Family law practitioners and judges across the state report that more litigants are representing themselves instead of hiring lawyers. "I feel for the judges," said Michelle D. Connell, who practices family law with Robinson & Lawing in Winston-Salem. "Sometimes it's like they're essentially mediating a settlement."Read More »
An Allstate customer's unfair-trade-practices and bad-faith claims have been reinstated by the N.C. Court of Appeals in an unpublished decision. The case - Lee v. Allstate Insurance Company (Lawyers Weekly No. 10-16-0779 pp.) - may now go to trial in Cumberland County. An attorney representing the plaintiffs, Brenton D. Adams (pictured) of Dunn, said he doesn't anticipate a settlement in the case, which includes a claim for punitive damages.Read More »
The collapse of the real estate market and the effects of the recession have thrown the once relatively predictable practice of family law into turmoil, with attorneys having to learn new skills, work harder to calm down anxious clients, and even wait longer for payment. "It's presenting a whole new set of challenges, and we weren't especially well equipped to do that," said Lee Rosen, who practices family law with The Rosen Law Firm in Raleigh. "This is requiring us to relearn what we do. We have to be very creative."Read More »
Dan Ellison (pictured) graduated from UNC Law School in 1984 with the same anxiety about passing the bar exam that all lawyers-to-be face at the beginning of their careers. But it wasn't just a commonplace case of the nerves for him. On the contrary, he faced a worry that an unknown number of his classmates might have faced at the same time - whether being gay would affect his ability to become an attorney in North Carolina.Read More »
In most cases, the challenge in mediation doesn't lie with the mediator; it lies with the lawyers who walk into the room with little or no preparation, expecting the mediator to resolve the case for them. Commercial litigation is different from tort litigation in that it often hinges on contractual obligations and raises a host of business issues that do not arise in a typical tort case. Accordingly, mediation in the commercial litigation context should not be approached in the same manner as in tort litigation.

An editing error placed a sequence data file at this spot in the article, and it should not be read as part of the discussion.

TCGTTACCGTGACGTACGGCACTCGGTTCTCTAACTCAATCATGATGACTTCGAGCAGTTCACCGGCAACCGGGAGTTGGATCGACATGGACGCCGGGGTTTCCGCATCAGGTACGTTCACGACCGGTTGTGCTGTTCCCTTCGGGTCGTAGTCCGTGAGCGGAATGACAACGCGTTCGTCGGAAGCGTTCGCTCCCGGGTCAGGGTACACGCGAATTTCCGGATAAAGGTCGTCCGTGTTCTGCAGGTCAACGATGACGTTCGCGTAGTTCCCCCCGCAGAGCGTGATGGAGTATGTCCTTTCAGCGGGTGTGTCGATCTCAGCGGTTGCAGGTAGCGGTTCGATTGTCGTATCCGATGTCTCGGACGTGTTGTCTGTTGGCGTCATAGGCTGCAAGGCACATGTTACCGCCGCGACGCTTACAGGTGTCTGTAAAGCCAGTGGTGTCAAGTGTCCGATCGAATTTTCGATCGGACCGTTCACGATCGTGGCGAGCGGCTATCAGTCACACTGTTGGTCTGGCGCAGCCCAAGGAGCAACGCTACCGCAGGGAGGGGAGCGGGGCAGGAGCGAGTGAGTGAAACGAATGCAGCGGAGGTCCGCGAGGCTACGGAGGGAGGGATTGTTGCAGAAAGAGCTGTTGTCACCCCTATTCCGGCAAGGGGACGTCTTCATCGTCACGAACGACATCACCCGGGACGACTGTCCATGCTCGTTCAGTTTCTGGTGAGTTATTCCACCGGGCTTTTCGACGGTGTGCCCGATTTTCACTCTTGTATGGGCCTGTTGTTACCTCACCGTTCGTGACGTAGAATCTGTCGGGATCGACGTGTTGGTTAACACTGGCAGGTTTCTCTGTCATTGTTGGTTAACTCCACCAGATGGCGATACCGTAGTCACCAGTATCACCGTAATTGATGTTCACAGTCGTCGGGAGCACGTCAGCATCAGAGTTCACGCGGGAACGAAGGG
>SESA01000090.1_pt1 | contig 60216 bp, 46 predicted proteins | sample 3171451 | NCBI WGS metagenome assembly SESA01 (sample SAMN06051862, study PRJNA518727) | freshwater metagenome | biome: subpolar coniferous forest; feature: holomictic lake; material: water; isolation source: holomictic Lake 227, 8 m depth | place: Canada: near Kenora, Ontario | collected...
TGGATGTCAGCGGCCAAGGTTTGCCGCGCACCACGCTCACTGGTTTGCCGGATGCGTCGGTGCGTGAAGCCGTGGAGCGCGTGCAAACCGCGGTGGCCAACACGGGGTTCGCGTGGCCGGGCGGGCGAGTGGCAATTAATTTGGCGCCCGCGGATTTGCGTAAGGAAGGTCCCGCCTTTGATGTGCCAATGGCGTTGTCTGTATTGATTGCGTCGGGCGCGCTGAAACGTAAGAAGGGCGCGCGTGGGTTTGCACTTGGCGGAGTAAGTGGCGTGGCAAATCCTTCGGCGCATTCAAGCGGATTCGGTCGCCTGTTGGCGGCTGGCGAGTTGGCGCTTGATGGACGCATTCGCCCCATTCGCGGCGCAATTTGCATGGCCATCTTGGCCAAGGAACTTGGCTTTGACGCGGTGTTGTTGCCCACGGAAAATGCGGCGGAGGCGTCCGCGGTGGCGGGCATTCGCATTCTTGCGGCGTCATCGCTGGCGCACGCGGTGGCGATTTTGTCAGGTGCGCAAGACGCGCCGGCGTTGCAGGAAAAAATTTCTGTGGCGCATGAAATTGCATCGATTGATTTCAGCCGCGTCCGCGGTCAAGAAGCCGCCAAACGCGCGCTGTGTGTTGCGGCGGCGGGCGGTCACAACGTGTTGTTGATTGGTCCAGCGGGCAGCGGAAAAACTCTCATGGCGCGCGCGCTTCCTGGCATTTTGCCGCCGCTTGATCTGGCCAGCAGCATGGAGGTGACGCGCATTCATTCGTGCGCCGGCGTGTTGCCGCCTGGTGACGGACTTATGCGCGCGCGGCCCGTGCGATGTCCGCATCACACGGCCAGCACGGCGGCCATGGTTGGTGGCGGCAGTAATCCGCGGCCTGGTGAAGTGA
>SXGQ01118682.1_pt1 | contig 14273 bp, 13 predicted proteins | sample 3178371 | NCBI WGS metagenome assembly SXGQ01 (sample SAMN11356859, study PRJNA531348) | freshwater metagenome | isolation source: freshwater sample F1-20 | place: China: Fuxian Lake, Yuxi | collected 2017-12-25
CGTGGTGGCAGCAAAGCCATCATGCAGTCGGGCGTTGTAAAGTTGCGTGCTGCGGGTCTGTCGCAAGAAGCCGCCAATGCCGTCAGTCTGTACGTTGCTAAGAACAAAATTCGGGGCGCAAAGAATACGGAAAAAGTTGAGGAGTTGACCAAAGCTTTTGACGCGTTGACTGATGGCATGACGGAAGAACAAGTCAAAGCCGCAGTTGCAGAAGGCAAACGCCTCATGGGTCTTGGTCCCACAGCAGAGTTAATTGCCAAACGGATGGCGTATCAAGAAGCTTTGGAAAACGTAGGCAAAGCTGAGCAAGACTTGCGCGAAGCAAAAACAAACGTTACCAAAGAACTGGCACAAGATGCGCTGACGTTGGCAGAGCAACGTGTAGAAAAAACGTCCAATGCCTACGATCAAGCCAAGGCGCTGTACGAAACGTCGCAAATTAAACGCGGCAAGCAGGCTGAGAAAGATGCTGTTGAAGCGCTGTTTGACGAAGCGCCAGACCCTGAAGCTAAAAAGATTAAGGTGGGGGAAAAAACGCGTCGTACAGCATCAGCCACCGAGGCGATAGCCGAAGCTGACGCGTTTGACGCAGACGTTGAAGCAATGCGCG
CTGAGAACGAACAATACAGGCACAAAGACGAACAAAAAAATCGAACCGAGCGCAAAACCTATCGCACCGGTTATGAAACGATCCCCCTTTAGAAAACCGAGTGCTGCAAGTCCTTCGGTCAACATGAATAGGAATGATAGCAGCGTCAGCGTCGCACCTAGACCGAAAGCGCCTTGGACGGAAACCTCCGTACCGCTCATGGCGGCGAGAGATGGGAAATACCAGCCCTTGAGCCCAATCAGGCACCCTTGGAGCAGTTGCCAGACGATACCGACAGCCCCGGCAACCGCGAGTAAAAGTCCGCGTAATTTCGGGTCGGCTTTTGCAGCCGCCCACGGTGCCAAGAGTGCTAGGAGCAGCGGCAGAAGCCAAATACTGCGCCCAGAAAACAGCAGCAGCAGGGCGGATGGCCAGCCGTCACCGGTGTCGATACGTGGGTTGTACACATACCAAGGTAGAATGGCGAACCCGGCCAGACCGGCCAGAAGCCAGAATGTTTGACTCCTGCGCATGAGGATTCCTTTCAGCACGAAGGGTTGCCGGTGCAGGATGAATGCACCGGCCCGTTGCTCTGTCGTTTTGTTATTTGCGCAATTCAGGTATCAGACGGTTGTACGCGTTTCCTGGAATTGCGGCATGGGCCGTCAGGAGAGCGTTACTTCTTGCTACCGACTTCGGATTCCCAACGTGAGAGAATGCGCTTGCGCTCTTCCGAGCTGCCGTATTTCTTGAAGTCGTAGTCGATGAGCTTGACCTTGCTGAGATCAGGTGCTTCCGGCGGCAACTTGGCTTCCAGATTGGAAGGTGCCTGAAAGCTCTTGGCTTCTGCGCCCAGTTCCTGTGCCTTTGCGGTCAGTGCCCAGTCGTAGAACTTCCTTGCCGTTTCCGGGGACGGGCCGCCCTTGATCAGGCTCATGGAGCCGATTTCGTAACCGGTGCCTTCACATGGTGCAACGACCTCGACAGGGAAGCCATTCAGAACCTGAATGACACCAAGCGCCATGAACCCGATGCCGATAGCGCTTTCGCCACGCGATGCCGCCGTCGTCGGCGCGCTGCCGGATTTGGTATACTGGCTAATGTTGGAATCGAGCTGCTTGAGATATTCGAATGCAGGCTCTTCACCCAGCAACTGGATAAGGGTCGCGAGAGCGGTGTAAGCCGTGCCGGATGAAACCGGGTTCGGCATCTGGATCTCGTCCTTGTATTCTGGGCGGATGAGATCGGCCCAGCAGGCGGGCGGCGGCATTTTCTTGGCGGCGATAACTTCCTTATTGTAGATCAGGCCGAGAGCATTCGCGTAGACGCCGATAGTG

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A California man targeted in a North Carolina alienation of affections case will get a new trial under an N.C. Court of Appeals ruling this week that threw out a $600,000 judgment against him. The reason: Court officials were one digit off in his five-digit San Juan Capistrano, Calif., street address, so he received only three days advance notice of his trial held in Guilford County. Keith Black, who represented the defendant in the case, said it was the only possible just outcome, seeing as his client didn't have enough notice to attend his own trial.Read More »
The long-established "coming and going rule" was the center of Tuesday's Court of Appeals ruling denying workers' comp benefits to a woman who slipped on black ice three steps away from the door of her employers' building just as she was preparing to unlock it. But a five-page dissent making the argument for a less narrow interpretation of the rule will likely bring the issue before the N.C. Supreme Court. Charlotte attorney Jason McConnell (pictured), who represented the employer and its insurance carrier in the claimant's appeal from the N.C. Industrial Commission, said he was pleased with the ruling.Read More »
Ten years ago, North Carolina's criminal justice system was in the Dark Ages. Today, it's seen the light. That's according to Raleigh defense attorney Joe Cheshire V, who still applauds the General Assembly for establishing an office to oversee the legal representation of the state's poorest defendants in 2000. The Office of Indigent Defense Services was created to fix "a criminal justice system that had absolutely no structure," said Cheshire, who served on the study group that recommended the agency's creation and is now IDS Commission chair.Read More »
They lined up in the early-morning heat outside the Jim Graham building and the Exposition Center at the state fairgrounds, some with laptops, some empty-handed, all with an it's-now-or-never look on their faces. With two days of the bar exam ahead of them and three years of law school behind them, the applicants were facing the last hurdle in their quest to become North Carolina attorneys.
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